While at Outdoor Retailer in early August, I stopped by to see my pals at Coast to check out their latest light products to see if they had anything new that may resonate with the trail running crowd.  I have reviewed, and generally raved, about a couple of their headlamps over the past year, but I have been wanting to try a handheld for the longest time and decided to focus my attention to those.  I ended up walking away from their booth with the HX5 handheld, which is the one I thought would best fit into what we do.

DISCLAIMER: Coast provided me with a HX5 for the purposes of this review, however, I will always strive to remain neutral in my reviews for the benefits of my readers as well as the company in the effort to improve and innovate their products.

Product Overview


First off, the headlamp versus handheld argument is largely one of personal preference.  Proponents of handhelds say that having the light source originate closer to the ground provides better depth perception on the trail.  Of course, with a headlamp you can keep your hands free and not disrupt your arm motion.  Whatever your preference may be, the flexibility offered with the HX5 can provide a solution for everyone.  It is one of the smaller handhelds in their product line, but still offers the right amount of functionality.  Here are the specs:

Light Output / Distance / Runtime:

  • Alkaline: 130 lumens / 79m / 03:45 (hh:mm)
  • NiMH: 125 lumens / 77m / 01:15 (hh:mm)
  • Li Ion: 345 lumens / 130m / 00:45 (hh:mm)


  • 4 in (10.16 cm)


  • 2.5oz (70 g)

Additional Key Features:

  • Two-way clip allows you to clip it to anything, such as the bill of your hat, pointing forward or backward.
  • Simple slide interface to transition between spot or flood mode (or anything in between).
  • Water resistant for use outside in inclement weather.
I found the 130 lumens to cast out enough light for most hiking and running situations, although it might be best suited during sunrise/sunset or when there is a brighter moon in the sky.  It is comparable in light output to some entry level running lamps, such as previous versions of the Black Diamond Spot.  I also found that the quality of the LED light was consistent with previous praises I have given to other Coast products.  In short, I was more than comfortable running on dark trails with this light as my primary source.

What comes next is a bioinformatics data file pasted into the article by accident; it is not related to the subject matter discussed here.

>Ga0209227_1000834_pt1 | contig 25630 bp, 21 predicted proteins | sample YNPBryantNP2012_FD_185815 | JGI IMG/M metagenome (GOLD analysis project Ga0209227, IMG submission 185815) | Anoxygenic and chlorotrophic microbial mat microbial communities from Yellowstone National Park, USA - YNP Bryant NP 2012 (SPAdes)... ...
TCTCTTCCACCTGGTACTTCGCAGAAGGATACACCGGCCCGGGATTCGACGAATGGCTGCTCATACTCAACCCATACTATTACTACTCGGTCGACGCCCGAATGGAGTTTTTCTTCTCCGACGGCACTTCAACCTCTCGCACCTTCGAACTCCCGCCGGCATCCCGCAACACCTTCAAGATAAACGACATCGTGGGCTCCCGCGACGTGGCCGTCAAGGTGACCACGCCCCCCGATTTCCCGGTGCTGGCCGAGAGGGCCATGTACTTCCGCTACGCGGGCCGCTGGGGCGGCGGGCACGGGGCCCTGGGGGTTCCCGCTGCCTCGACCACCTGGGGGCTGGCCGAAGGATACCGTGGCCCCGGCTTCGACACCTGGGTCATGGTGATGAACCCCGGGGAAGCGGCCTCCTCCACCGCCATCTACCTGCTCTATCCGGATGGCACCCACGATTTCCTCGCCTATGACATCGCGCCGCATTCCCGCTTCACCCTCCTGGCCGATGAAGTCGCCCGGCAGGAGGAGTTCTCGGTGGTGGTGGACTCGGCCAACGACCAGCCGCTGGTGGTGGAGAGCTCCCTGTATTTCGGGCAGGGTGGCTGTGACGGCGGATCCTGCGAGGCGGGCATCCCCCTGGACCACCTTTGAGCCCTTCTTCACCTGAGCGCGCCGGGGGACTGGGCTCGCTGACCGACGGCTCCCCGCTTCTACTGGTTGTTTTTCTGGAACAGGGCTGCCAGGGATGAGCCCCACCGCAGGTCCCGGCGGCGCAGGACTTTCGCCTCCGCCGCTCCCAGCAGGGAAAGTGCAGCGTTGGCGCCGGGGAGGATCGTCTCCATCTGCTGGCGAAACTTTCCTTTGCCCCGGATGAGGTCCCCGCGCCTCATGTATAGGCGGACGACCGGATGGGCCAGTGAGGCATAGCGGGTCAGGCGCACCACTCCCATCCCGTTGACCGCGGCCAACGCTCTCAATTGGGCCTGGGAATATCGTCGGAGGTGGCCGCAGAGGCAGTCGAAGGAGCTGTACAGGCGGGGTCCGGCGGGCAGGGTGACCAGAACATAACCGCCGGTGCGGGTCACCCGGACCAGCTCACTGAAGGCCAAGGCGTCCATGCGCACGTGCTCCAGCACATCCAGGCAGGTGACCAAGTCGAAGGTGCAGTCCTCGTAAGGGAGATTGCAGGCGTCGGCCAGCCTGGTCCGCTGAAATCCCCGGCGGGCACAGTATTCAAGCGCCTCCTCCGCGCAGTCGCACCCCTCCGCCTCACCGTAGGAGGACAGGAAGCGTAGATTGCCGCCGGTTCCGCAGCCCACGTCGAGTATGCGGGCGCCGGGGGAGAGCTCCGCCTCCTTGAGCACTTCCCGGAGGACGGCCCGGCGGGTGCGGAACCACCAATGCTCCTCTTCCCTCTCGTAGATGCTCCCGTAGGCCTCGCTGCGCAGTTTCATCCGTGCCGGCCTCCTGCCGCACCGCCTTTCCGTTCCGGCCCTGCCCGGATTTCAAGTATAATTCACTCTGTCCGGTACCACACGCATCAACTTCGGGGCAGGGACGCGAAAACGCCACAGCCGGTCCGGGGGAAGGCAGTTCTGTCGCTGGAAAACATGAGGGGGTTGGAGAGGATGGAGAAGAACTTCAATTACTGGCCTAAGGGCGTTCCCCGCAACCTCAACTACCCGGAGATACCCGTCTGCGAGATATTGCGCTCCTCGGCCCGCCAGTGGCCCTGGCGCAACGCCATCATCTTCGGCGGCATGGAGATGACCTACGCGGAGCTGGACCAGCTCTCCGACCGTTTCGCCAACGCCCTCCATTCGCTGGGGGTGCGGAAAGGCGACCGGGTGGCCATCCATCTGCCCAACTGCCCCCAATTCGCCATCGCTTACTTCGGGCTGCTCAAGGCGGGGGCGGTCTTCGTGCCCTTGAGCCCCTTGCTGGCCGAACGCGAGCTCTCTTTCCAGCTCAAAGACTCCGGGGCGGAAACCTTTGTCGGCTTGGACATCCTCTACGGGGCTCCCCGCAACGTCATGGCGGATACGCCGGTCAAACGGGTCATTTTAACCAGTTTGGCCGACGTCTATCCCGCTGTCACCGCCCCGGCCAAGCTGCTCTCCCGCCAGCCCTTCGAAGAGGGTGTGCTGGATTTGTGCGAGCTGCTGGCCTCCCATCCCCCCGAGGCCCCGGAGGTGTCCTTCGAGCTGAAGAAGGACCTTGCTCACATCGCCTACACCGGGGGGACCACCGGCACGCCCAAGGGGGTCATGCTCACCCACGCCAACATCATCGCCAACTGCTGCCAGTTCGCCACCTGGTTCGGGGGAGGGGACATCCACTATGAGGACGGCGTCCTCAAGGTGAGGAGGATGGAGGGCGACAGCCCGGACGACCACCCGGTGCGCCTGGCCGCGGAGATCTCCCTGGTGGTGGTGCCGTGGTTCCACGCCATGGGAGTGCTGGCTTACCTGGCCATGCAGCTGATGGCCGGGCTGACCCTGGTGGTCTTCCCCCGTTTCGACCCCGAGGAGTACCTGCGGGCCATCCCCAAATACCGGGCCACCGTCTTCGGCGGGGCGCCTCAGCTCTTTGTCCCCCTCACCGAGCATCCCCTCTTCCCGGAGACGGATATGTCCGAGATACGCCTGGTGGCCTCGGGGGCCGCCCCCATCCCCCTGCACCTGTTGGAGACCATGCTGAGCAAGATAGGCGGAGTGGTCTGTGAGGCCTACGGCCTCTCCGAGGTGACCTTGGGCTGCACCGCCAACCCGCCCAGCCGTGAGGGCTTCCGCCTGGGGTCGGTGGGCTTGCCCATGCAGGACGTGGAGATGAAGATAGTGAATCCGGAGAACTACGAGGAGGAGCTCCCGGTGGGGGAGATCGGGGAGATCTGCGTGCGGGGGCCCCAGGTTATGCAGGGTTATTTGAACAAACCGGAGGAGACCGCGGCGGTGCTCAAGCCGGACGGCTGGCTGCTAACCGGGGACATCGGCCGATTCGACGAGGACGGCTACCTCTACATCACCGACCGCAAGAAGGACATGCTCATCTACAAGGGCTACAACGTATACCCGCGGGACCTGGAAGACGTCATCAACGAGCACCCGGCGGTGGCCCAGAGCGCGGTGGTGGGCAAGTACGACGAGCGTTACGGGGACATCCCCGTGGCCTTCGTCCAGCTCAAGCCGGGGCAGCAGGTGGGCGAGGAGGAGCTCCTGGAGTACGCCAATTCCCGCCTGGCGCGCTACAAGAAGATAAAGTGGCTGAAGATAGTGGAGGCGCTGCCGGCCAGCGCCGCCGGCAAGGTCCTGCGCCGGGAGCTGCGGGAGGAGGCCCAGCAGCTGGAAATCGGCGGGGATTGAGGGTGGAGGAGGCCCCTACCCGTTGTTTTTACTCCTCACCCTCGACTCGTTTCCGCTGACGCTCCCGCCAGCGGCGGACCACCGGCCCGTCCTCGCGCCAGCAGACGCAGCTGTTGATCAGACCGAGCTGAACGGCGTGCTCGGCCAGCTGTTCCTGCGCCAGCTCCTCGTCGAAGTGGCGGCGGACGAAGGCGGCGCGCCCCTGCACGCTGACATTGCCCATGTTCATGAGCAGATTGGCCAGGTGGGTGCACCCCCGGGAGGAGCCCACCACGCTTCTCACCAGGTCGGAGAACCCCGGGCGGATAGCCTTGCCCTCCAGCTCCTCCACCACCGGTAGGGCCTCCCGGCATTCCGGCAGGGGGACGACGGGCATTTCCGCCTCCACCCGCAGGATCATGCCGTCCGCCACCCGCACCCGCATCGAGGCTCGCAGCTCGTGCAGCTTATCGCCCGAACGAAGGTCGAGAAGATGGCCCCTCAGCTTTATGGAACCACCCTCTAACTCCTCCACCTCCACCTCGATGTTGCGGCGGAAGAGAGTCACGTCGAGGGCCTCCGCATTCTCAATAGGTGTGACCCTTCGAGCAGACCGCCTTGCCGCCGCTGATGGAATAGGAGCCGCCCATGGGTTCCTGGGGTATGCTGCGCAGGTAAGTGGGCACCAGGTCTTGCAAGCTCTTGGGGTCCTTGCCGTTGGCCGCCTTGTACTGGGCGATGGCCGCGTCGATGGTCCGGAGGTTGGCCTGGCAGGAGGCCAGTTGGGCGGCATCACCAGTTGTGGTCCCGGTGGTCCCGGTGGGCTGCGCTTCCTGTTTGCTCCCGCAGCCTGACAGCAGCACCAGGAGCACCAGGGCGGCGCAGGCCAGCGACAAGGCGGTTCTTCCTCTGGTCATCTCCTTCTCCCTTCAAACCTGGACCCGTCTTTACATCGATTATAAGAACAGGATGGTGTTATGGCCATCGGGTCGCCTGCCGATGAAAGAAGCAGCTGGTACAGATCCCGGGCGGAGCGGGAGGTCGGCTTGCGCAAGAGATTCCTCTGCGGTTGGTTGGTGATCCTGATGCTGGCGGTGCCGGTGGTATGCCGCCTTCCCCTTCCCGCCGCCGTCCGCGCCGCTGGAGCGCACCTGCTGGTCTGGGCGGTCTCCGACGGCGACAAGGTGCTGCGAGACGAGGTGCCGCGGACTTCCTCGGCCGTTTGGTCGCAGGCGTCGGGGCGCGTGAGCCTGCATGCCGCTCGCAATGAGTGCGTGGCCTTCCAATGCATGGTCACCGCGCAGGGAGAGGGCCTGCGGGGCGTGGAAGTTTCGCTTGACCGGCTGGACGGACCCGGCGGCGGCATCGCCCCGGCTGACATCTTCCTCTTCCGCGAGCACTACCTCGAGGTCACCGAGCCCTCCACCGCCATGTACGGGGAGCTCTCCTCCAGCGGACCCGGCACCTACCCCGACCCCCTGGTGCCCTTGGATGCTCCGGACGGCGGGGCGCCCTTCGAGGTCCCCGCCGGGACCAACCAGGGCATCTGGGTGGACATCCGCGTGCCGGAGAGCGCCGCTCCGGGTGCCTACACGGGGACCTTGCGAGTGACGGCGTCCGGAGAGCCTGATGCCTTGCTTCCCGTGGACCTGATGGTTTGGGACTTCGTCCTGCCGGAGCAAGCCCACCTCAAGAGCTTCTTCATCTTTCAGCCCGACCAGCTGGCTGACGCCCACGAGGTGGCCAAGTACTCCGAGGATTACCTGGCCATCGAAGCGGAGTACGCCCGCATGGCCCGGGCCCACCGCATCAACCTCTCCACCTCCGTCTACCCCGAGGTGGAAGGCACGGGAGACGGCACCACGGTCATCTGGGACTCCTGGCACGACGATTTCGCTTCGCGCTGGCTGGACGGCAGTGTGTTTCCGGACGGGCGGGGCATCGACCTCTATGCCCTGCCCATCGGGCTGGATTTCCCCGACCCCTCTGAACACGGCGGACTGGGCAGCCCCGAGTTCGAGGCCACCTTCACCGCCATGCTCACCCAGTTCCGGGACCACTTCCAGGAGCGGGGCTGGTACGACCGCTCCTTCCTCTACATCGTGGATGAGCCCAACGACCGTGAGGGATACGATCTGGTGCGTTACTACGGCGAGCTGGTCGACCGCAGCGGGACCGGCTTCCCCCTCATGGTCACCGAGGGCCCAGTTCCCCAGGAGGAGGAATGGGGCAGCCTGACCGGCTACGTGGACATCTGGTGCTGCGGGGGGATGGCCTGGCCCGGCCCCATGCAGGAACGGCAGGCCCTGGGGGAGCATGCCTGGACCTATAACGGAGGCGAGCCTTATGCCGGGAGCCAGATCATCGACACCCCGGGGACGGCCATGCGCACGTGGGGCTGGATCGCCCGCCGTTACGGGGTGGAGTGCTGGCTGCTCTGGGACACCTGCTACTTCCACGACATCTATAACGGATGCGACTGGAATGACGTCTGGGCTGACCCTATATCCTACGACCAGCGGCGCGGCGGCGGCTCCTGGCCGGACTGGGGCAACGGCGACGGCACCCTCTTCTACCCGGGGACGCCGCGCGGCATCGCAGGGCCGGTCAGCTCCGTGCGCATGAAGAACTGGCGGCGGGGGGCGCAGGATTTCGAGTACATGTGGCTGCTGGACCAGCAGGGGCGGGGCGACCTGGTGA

I did play around with spot versus flood modes and found that spot was more suitable while running whereas flood was better when I needed to stop and look around as it casts a wider light.  Here are a few samples of what the light output looked like:


Lastly, I wanted to see if I could realistically use it as a headlamp by clipping it to the bill of my hat.  I usually run with a hat on, but the bill of a hat tends to block light from a headlamp requiring me to either take off my hat or turn it backwards.  By clipping the HX5 onto the bill of my hat, it casts the light beyond the bill and thereby is unobstructed.  I also found that because there is not much weight to the light, it didn’t cause my hat to bounce or move while running.  I found it funny that although I started to test this as a handheld, I actually began using it more as a headlamp.  In fact, I have been using this exclusively for the past three weeks on all of my runs that I start in the early morning because it is so convenient to use and then take off mid run and stuff in my pack.



  • Versatility to be used as a headlamp (by clipping to your hat) or as a handheld is a great feature.  As a trailrunner, this was probably the most important because it allows me to carry something light and with a small footprint on me as a backup and to use it in the matter that is most suitable for whatever my needs may be.
  • Variable beam control that allows you to transition between flood and spot mode, depending on what kind of light you need to cast out.  If you prefer something in between, the HX5 can do that too.
  • Only requires a single AA battery so you won’t be churning through tons of batteries if you run a lot at night.


  • No variable light output controls…instead, it requires you to swap to a different battery type.  While I find 130 lumens to be sufficient for my intended use, if you like more light output, you will need to put either a NiMH or Li Ion battery in the light.  In doing so however, you also drastically reduce the run time.  And let’s be honest, with the weight, size, and price point of this flashlight, it is a fair trade off.
  • I found it comfortable to hold, but for those with bigger hands, it might feel a bit small.  I think they could add another half inch without increasing the weight and it would be perfect.

At a miminum, every trail runner that runs in the dark should give a serious look at picking one of these up 9at least as a backup light).  It is lighter and smaller than carrying a backup headlamp and can be used headlamp style or as a handheld.  Also, at half the cost of a headlamp with similar performance, it really is a no brainer.  Given the low cost, I would also consider this for road running where you typically have more ambient light and a more consistent terrain.

If you like this post and would like to stay up to date when future gear reviews, race reports, and other related posts are released, please follow my Facebook page at Ultrarunner Joe!